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Publication numberUS8167780 B2
Publication typeGrant
Application numberUS 12/721,239
Publication dateMay 1, 2012
Filing dateMar 10, 2010
Priority dateMar 10, 2010
Also published asUS20110224056
Publication number12721239, 721239, US 8167780 B2, US 8167780B2, US-B2-8167780, US8167780 B2, US8167780B2
InventorsRalph C. Allen
Original AssigneeAllen Ralph C
Export CitationBiBTeX, EndNote, RefMan
External Links: USPTO, USPTO Assignment, Espacenet
Physical training device and method
US 8167780 B2
Abstract
A physical training device includes two arm portions connected to each other and movable toward and away from each other. Two grip portions are provided at the respective arm portions. The grip portions together have the shape of a ball, such as a basketball or football. A resilient device urges the grip portions away from each other toward an extended position. The physical training device is particularly useful in training for basketball rebounding.
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Claims(18)
1. A physical training device, comprising:
two arm portions connected to each other, free ends of the arm portions being movable toward and away from each other;
two grip portions, each grip portion having a base surface attached to a respective one of the arm portions, each grip portion following an arcuate movement path when the arm portions move toward and away from each other, the grip portions together substantially having a shape of a single ball if placed adjacent to each other; and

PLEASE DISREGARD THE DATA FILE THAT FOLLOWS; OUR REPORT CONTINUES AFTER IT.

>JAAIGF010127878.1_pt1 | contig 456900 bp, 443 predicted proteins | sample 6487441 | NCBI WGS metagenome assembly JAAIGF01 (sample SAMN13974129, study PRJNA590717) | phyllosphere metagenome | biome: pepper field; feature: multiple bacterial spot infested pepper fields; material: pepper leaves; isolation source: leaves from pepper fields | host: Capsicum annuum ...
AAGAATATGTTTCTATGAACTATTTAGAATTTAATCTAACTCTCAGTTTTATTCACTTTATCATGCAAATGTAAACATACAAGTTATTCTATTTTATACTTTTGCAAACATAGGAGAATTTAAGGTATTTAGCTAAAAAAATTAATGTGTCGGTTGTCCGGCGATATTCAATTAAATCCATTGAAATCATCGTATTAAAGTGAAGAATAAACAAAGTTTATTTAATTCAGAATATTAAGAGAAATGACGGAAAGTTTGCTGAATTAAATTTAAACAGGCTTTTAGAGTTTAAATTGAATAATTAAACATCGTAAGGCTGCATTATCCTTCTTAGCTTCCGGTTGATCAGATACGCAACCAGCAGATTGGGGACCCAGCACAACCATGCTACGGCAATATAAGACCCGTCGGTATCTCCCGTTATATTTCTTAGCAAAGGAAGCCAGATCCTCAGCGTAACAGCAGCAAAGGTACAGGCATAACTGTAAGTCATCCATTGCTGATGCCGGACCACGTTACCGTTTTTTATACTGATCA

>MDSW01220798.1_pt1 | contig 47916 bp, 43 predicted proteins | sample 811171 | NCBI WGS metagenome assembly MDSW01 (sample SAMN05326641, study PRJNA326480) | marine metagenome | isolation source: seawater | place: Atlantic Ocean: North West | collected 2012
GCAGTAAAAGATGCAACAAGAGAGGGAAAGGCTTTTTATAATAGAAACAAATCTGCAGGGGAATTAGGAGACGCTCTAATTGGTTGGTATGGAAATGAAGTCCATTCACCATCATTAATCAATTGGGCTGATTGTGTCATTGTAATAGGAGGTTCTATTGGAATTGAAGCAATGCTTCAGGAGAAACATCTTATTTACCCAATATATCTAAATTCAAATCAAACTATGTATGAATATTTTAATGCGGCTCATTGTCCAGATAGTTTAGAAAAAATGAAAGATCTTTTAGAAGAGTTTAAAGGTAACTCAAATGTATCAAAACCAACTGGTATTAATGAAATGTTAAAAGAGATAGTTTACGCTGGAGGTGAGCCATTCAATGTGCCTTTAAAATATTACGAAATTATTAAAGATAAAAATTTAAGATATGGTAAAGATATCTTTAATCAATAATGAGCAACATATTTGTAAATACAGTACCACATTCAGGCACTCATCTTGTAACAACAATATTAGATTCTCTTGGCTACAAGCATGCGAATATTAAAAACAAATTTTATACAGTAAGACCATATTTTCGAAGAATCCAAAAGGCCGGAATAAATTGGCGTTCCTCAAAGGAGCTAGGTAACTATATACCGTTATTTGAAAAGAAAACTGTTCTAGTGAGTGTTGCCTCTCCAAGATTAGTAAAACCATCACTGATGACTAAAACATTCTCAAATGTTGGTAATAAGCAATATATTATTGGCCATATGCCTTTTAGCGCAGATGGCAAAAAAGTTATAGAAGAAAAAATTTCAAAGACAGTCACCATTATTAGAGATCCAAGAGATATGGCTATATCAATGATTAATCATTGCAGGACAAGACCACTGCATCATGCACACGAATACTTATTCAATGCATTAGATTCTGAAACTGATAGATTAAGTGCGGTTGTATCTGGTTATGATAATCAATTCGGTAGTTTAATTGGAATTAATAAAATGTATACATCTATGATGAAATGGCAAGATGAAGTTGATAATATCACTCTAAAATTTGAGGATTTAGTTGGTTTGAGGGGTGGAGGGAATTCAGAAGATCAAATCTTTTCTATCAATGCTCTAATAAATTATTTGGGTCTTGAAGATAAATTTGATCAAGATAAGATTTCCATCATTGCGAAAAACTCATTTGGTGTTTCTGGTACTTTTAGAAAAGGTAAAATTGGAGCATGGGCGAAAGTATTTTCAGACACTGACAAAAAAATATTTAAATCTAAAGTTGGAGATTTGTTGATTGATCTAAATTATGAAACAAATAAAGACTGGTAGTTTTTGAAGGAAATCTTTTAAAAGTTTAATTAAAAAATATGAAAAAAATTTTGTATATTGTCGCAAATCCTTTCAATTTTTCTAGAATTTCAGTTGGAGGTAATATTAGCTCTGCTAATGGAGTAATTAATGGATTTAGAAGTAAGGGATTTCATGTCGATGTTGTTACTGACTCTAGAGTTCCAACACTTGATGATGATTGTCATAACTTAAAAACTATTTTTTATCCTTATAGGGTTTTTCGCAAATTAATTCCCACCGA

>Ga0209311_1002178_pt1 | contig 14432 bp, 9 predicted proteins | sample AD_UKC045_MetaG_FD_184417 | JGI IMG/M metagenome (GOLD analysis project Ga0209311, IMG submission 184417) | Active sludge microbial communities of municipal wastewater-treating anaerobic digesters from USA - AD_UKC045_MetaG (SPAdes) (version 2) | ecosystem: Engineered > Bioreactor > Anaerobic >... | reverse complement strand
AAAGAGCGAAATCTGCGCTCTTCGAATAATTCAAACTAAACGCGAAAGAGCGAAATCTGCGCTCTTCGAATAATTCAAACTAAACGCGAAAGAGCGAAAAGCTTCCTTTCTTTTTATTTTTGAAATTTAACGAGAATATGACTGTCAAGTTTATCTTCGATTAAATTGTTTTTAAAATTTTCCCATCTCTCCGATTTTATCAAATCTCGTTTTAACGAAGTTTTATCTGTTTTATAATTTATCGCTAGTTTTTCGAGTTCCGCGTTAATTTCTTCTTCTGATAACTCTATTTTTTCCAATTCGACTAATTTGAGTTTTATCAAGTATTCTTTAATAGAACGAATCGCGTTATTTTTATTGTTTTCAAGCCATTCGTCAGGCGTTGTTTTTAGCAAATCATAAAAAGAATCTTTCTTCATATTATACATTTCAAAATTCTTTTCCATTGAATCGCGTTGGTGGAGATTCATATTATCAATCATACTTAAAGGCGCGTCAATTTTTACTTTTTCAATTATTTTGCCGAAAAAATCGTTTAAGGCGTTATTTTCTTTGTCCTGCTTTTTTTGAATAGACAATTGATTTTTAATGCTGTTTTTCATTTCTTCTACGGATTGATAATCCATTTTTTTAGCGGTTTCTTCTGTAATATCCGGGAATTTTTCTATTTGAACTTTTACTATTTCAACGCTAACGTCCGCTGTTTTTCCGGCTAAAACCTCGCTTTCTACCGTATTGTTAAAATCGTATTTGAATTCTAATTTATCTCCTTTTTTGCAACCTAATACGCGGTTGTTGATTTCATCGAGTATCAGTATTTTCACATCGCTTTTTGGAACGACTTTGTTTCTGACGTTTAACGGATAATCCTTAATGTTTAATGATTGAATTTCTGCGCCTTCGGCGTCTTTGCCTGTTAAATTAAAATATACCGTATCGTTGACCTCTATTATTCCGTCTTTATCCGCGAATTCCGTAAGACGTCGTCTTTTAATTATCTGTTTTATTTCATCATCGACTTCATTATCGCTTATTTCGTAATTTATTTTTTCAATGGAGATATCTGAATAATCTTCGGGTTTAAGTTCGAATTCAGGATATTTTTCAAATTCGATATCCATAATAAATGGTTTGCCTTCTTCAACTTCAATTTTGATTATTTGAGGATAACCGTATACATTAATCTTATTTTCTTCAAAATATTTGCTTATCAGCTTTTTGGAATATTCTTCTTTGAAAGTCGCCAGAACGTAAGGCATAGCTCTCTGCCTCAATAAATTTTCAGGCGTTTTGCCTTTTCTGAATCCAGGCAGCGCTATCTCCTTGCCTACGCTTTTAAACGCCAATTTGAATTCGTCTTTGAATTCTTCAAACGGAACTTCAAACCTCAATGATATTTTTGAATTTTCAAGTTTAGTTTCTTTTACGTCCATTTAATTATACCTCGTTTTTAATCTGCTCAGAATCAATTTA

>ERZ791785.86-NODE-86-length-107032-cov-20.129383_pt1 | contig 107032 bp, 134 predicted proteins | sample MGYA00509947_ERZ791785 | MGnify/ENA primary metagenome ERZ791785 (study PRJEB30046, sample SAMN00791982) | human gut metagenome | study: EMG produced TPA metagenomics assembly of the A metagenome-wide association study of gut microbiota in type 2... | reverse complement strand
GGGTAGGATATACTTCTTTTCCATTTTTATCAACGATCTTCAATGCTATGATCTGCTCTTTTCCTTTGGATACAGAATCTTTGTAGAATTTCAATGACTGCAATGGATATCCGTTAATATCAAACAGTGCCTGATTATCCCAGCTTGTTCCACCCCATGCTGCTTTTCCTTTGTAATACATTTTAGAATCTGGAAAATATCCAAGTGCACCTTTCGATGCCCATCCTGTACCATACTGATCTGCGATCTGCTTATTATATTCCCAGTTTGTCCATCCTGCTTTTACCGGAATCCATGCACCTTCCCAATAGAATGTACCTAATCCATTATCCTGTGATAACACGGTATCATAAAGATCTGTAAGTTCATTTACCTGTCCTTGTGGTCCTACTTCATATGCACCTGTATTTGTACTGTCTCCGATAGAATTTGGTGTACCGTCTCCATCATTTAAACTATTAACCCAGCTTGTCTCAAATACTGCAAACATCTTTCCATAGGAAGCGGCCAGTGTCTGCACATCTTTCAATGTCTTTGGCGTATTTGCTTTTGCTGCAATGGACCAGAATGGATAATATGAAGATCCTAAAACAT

a resilient device that urges the grip portions away from each other toward an extended position.
2. The physical training device of claim 1, wherein the grip portions are shaped and sized to contact fingertips and force the fingertips to be in an outstretched state when the grip portions are gripped by the fingertips, while not permitting the fingertips to contact the base surface of the grip portion.
3. The physical training device of claim 2, wherein the grip portions each have a dimension, along an axis perpendicular to the movement path and perpendicular to an axis of the respective arm portion, of at least 4 inches.
4. The physical training device of claim 1, wherein the grip portions comprise an elastically deformable surface.
5. The physical training device of claim 1, wherein the shape of the ball is a basketball shape.
6. The physical training device of claim 1, wherein the shape of the ball is a football shape.
7. The physical training device of claim 1, wherein a force of at least 12 pounds is required to move the grip portions to a fully closed position.